EGU2020-10820
https://doi.org/10.5194/egusphere-egu2020-10820
EGU General Assembly 2020
© Author(s) 2020. This work is distributed under
the Creative Commons Attribution 4.0 License.

Southern Hemisphere jet stream: emergent constraints on future shift in zonally varying framework

Camille Li1,2, Fumiaki Ogawa1,2, Martin King2,3, Jerry Tjiputra2,3, Bjørnar Jensen4, and Klaus Johannsen4
Camille Li et al.
  • 1University of Bergen, Geophysical Institute, Bergen, Norway (camille.li@uib.no)
  • 2Bjerknes Centre for Climate Research, Bergen, Norway
  • 3NORCE Climate, Bergen Norway
  • 4NORCE Computing, Bergen, Norway

IPCC climate models (CMIP3/5) predict a poleward shift of the Southern Hemisphere (SH) jet stream under global warming, with a large spread across the models. Efforts to find emergent constraints for the future jet shift (response) have relied on the simulated present-day jet position (observable). However, this has been investigated primarily in a zonal-mean framework, which averages out important zonal asymmetries. In this study, we revisit the problem allowing for variations in the longitude, height and season of the response to gain a better physical understanding of the nature of the future jet shift in individual models. Results from a manual data analysis will help guide an exploration of the problem using a big data approach, in particular, the application of a genetic algorithm that finds optimal solutions based on iterative random selection within large sample data spaces.

How to cite: Li, C., Ogawa, F., King, M., Tjiputra, J., Jensen, B., and Johannsen, K.: Southern Hemisphere jet stream: emergent constraints on future shift in zonally varying framework, EGU General Assembly 2020, Online, 4–8 May 2020, EGU2020-10820, https://doi.org/10.5194/egusphere-egu2020-10820, 2020

Comments on the presentation

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Presentation version 2 – uploaded on 30 Apr 2020
Session/presentation ID was corrected.
  • CC1: Comment on EGU2020-10820, Matthew Patterson, 04 May 2020

    Dear Dr Ogawa

    My name is Matt and I'm a PhD student with Tim Woollings at Oxford, particularly focusing on the wintertime split jet in the southern hemisphere. I really enjoyed watching your presentation and found your finding of tropical SST biases correlating with the future jet shift to be very interesting.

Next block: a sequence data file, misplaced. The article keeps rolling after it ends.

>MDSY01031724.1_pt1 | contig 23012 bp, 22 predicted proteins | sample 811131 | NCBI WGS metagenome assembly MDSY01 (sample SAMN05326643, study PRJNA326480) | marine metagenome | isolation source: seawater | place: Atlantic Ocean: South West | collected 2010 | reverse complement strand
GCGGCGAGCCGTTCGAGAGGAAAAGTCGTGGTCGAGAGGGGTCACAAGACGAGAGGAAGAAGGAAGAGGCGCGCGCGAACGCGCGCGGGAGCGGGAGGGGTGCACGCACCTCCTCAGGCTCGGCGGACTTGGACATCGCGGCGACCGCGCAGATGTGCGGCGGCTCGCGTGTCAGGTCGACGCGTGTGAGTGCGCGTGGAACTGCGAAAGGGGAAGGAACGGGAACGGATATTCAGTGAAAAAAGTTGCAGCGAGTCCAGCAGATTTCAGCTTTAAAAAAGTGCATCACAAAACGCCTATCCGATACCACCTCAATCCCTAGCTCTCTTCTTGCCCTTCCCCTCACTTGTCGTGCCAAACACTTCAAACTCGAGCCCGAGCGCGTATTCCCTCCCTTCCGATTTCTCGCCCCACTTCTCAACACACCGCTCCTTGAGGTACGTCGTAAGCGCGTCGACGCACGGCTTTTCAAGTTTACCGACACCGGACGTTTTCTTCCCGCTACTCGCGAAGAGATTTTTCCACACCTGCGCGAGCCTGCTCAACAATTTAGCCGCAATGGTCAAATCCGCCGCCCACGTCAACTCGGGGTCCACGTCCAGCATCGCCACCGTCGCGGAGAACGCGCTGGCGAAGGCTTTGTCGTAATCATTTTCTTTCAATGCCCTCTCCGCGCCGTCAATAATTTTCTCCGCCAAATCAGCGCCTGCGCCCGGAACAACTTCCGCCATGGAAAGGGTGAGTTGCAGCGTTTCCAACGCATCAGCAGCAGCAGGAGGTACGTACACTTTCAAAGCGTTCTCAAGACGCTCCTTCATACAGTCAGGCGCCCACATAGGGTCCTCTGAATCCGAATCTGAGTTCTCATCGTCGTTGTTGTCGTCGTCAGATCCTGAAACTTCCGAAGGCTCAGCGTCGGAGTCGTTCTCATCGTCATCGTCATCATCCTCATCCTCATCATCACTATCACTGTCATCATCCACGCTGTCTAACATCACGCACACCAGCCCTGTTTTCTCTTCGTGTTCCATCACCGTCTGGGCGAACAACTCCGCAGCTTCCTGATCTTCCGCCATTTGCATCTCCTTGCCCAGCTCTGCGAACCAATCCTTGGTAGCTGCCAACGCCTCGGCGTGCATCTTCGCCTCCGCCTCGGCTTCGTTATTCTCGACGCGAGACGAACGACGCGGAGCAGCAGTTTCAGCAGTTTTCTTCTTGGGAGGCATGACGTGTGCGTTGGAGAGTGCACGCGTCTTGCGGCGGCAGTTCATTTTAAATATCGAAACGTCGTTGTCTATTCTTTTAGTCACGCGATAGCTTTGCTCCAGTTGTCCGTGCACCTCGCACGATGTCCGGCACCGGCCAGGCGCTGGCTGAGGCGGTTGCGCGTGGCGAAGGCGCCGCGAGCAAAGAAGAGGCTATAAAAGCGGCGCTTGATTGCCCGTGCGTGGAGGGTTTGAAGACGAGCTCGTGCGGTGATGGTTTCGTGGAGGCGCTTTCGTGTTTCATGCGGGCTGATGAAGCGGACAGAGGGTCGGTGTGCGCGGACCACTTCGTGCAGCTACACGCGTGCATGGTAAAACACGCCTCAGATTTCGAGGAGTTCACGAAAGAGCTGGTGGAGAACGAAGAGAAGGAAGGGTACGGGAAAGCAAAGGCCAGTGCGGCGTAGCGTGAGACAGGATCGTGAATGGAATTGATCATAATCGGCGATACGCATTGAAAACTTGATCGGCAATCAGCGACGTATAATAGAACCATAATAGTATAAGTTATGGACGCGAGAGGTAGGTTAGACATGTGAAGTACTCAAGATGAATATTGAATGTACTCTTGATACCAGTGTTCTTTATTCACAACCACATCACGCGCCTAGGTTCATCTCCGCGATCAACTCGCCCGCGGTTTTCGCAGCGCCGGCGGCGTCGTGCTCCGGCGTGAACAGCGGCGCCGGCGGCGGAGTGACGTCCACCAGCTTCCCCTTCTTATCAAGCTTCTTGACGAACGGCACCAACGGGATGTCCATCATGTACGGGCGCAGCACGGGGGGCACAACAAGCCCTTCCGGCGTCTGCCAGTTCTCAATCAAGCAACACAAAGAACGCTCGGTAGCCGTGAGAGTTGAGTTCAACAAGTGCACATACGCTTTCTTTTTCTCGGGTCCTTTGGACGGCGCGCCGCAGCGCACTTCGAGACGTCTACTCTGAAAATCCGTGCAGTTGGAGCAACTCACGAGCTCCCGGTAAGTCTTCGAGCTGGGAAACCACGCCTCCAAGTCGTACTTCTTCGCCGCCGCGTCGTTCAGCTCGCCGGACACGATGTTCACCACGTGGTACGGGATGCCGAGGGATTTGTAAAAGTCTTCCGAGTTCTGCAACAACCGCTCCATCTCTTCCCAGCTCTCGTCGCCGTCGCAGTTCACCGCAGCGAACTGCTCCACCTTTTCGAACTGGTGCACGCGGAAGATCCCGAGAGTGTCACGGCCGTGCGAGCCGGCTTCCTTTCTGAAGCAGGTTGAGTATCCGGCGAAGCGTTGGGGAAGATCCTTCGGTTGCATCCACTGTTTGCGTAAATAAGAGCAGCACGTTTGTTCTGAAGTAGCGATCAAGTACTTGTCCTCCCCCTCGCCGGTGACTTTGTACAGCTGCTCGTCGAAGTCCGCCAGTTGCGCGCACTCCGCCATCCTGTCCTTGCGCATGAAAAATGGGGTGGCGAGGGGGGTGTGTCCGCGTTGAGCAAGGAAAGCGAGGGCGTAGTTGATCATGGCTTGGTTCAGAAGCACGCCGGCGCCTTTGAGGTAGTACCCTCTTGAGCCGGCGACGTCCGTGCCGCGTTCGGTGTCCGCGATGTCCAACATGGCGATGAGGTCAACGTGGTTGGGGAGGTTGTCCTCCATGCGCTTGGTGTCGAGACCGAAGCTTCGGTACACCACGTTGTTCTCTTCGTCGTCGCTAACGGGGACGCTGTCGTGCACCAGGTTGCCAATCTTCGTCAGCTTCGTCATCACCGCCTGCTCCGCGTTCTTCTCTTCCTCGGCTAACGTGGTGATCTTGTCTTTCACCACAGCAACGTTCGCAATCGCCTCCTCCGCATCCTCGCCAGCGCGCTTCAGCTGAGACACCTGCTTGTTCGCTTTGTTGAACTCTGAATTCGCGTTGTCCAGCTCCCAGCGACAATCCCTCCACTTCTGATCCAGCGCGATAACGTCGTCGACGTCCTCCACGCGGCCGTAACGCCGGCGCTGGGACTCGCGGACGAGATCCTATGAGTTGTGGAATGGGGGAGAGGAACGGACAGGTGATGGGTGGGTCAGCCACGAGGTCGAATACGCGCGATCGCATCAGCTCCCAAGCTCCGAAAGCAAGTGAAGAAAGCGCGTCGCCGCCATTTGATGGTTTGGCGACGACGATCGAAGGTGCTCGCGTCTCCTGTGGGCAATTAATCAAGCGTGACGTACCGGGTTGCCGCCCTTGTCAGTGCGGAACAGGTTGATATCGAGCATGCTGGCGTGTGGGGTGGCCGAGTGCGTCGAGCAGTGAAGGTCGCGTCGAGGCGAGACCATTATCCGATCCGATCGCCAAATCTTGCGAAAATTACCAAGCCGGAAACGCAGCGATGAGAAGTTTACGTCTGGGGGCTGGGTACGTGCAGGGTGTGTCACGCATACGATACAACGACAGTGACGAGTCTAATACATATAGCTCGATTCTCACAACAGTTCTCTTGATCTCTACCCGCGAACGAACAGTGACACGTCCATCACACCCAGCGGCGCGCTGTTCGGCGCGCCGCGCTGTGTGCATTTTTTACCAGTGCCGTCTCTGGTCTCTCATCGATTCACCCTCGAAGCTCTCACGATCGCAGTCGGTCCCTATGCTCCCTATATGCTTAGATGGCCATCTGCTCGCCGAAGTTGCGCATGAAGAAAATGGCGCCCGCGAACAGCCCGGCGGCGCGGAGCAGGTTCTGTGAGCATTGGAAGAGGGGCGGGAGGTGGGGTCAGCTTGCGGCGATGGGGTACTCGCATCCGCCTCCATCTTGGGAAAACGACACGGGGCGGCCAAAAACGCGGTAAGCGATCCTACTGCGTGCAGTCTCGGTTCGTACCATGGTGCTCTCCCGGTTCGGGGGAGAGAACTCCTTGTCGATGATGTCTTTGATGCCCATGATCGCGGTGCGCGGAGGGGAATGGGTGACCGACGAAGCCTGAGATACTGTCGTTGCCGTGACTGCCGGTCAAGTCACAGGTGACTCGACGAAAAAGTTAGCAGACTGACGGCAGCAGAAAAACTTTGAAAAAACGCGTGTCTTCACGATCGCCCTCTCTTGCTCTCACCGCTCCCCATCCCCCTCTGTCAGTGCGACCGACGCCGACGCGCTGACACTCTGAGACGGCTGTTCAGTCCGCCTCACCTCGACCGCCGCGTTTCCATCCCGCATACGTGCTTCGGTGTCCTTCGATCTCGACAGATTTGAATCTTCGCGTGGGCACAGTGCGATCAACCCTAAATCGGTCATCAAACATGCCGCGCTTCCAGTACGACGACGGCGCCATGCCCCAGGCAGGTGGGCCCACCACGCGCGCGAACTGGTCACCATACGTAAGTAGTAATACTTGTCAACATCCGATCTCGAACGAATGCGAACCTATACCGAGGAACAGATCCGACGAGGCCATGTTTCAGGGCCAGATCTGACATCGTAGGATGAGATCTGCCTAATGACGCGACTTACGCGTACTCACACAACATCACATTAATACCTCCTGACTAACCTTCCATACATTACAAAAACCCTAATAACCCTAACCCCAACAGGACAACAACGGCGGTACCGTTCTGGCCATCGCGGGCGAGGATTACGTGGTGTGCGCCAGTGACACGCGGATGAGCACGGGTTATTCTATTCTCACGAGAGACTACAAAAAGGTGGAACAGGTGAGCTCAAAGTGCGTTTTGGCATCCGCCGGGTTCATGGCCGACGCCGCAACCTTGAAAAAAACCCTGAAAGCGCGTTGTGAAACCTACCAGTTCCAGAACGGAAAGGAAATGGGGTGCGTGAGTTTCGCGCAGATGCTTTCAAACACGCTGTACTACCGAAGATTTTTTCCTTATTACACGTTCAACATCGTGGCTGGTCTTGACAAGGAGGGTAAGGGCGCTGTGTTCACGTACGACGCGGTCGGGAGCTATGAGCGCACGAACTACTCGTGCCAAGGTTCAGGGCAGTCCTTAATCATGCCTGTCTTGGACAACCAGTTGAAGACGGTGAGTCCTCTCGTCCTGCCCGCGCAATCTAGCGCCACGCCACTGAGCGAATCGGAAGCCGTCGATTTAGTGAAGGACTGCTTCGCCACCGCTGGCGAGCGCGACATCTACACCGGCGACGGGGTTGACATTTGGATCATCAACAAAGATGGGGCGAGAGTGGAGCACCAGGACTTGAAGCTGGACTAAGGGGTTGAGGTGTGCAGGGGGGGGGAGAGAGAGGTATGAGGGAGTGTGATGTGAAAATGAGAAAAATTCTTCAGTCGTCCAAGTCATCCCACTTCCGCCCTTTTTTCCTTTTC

I was wondering, do you have a picture of what physically might be connecting SST biases to the jet shift? Looking at your figure on page 4, unlike the summer, the wind change in RCP8.5 runs is quite zonally symmetric with the response localised to the south of Australia. Do you think that stationary waves may play a role in mediating this interaction?  This would have to be indirect because the flow in the tropics is easterly, preventing  Rossby wave propagation, but perhaps the SST biases alter the Hadley cell enough to affect the Rossby wave source in the tropics?

    Best wishes

    Matt Patterson

    • CC2: Reply to CC1, Fumiaki Ogawa, 04 May 2020
      Dear Matt,  thank you for your comment.

      Unfortunately, we still do not manage to physically explain the connection from the Tropical SST bias to the future South Pacific jet.
      Given the statistical relation, the future change of South Pacific jet shift may be involved in a stationary Rossby wave train originated from the tropical latitudes. The future Pacific jet shift is indeed associated with geo-potential height changes (not shown), but it does not indicate a clear wave train like the PNA pattern. The future change of geo-potential height is not so similar to the Pacific South American pattern (PSA, see Mo 2000) either . Another possibility is a future polarity shift of an atmospheric low-frequency variability. I compared the meridional structure of the South Pacific future westerly changes with the split-flow index variability (SFI, see Bals-Elsholz 2001), but the distribution was quite different to each other. I am not focusing on the tropical climate changes in zonally varying framework (such as Hadley/Walker cells) which might influence the future Pacific jet shift.

      • CC3: Reply to CC2, Fumiaki Ogawa, 04 May 2020

        Typo in the last sentence: "not focusing" -> "now focusing".

      • CC4: Reply to CC2, Matthew Patterson, 04 May 2020

        Dear Fumiaki

        Thanks for your reply, that's interesting that there is a geopotential height response but it isn't particularly wavelike, nor does it look like the PSA, I wonder whether removing the zonal mean geopotential height might reveal wavelike behaviour? Freitas and Rao (2014) use CMIP3 model data and show (their figure 8) quite a wavelike change in a warming scenario, but is more akin to a weakening of the Inatsu and Hoskins (2004) stationary wave from the Indian Ocean than the PSA pattern.

        • CC5: Reply to CC4, Fumiaki Ogawa, 05 May 2020

          Dear Matt,

          Thank you for your comments!
          I agree that it is better to investigate the zonally asymmetric component to discuss stationary waves related to climate change.
          What I wrote above regarding the similarity to PSA was actually from my results on the zonally asymmetric component of the climate change.
          At 300hPa, our result using CMIP5 is indeed similar to Freitas & Rao (2014)’s Figure 8d. 
          Associated change of the wave activity flux vectors shown in the paper does not indicate an organized favorable orientation, which indicates that it is unlike a well-organized wave train.
          More comments/suggestions are welcome! 

Presentation version 1 – uploaded on 28 Apr 2020 , no comments